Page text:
Camel Snus is equally effective as nicotine gum in helping smokers quit, according to a study funded by the National Cancer Institute (article here).
Dr. Dorothy Hatsukami and colleagues at the University of Minnesota and the Oregon Research Institute recruited some 400 smokers who wanted to switch to snus or nicotine gum. They randomized smokers to Camel Snus Winterchill, Robust (~2.5 mg. nicotine per pouch), Frost or Mellow (~1.5 mg), or nicotine gum (2 or 4 mg. nicotine). Participants received free products for 12 weeks. Overall, they visited the clinic 10 times over 26 weeks, where they filled out questionnaires and provided blood samples. They also participated in counseling sessions using the NIH Clearing the Air Quit Smoking program that features conventional quitting tips (“Take a deep breath, clean something, make a move, start a new hobby, splurge on a massage”). Study participants were paid $360 if they completed the program.
According to the authors, “The results showed no significant differences between those assigned to medicinal nicotine vs snus in amount of product use, levels of cotinine attained, the extent to which the product substituted for smoking and rates of avoidance of cigarettes or any nicotine containing products. Furthermore, there were no differences in suppression of withdrawal from cigarettes.”
In other words, snus was indistinguishable from nicotine gum in helping people avoid cigarettes.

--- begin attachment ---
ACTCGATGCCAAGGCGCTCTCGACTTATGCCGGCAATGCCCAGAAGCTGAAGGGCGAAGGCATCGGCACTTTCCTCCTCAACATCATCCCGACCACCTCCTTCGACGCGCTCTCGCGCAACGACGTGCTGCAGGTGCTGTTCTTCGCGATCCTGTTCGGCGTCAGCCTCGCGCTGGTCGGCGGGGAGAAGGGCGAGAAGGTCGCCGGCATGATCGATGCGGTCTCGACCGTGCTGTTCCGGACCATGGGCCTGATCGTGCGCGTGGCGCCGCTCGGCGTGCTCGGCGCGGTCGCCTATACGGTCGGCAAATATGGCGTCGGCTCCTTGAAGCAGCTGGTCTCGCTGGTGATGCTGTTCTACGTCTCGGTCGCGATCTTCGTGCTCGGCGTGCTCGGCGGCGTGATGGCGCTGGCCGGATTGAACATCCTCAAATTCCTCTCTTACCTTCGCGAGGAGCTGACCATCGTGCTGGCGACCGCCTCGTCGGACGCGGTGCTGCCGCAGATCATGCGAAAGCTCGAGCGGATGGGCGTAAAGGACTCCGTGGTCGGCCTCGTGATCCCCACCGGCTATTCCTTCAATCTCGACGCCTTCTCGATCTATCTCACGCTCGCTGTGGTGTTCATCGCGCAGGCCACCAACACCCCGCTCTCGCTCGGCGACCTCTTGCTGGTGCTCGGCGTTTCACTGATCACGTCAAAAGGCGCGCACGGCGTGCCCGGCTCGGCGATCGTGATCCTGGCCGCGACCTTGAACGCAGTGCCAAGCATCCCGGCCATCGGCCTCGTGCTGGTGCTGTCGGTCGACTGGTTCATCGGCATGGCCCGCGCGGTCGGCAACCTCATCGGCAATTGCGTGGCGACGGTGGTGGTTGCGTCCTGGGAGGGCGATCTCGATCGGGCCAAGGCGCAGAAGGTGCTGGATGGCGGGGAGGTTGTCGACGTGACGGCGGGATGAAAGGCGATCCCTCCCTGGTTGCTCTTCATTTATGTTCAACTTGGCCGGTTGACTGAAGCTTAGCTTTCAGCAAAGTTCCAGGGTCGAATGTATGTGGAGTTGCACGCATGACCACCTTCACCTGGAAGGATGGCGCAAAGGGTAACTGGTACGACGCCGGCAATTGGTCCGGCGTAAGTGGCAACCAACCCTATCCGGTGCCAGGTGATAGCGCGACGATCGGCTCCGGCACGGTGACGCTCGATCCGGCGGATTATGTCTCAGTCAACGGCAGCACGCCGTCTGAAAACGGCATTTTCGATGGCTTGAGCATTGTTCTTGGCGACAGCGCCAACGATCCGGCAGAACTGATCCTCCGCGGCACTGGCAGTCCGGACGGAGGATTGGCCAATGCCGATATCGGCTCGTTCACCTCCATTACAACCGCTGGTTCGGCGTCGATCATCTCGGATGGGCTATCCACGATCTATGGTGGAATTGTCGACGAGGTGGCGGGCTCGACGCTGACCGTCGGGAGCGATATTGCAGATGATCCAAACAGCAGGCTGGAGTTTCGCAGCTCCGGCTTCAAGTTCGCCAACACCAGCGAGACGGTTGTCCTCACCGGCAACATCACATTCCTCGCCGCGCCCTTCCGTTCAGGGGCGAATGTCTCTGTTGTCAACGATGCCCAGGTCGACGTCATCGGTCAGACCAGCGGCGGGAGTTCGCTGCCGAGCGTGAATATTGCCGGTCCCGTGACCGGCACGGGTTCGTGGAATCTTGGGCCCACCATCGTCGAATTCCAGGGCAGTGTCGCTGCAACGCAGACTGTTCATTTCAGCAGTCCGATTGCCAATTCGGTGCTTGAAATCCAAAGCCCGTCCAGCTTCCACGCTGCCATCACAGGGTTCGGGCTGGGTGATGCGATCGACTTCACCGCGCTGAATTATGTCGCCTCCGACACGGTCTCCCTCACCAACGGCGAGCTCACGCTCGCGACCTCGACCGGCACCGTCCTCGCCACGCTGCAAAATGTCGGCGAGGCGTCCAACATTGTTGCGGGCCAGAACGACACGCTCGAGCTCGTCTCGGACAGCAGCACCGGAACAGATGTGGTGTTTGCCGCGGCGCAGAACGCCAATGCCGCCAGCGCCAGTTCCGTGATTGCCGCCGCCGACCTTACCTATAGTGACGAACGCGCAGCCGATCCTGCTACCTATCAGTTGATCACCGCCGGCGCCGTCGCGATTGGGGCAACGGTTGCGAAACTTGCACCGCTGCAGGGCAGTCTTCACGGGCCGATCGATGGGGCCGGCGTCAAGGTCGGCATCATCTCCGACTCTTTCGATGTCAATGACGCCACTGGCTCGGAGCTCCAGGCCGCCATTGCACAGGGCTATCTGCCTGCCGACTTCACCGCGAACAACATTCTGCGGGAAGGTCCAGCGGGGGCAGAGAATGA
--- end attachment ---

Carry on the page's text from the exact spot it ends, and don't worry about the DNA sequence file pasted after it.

There was one confusing result. The authors reported that “nicotine gum users reported more satisfaction and psychological reward from the product.” However, after 26 weeks 14.9% of the snus group were still using only snus, and 11.6% were using both snus and cigarettes, which was significantly higher than gum users (6.0% and 6.8% respectively).
This study is not cause for smoking cessation celebration. Six months after the trial started, only 5.1% of gum users and 2.6% of snus users had continuously quit smoking (the difference was not significant). The research does, however, demonstrate the fallacy of the claim that snus is unneeded because pharmaceutical nicotine is effective.
Two years ago, I discussed a clinical trial showing that e-cigarettes were about as effective as nicotine patches in helping smokers quit (here). Now we have evidence that snus is just as effective as nicotine gum, even though success rates for both were abysmal. The real take-away is that smokers should have access to all cigarette substitutes.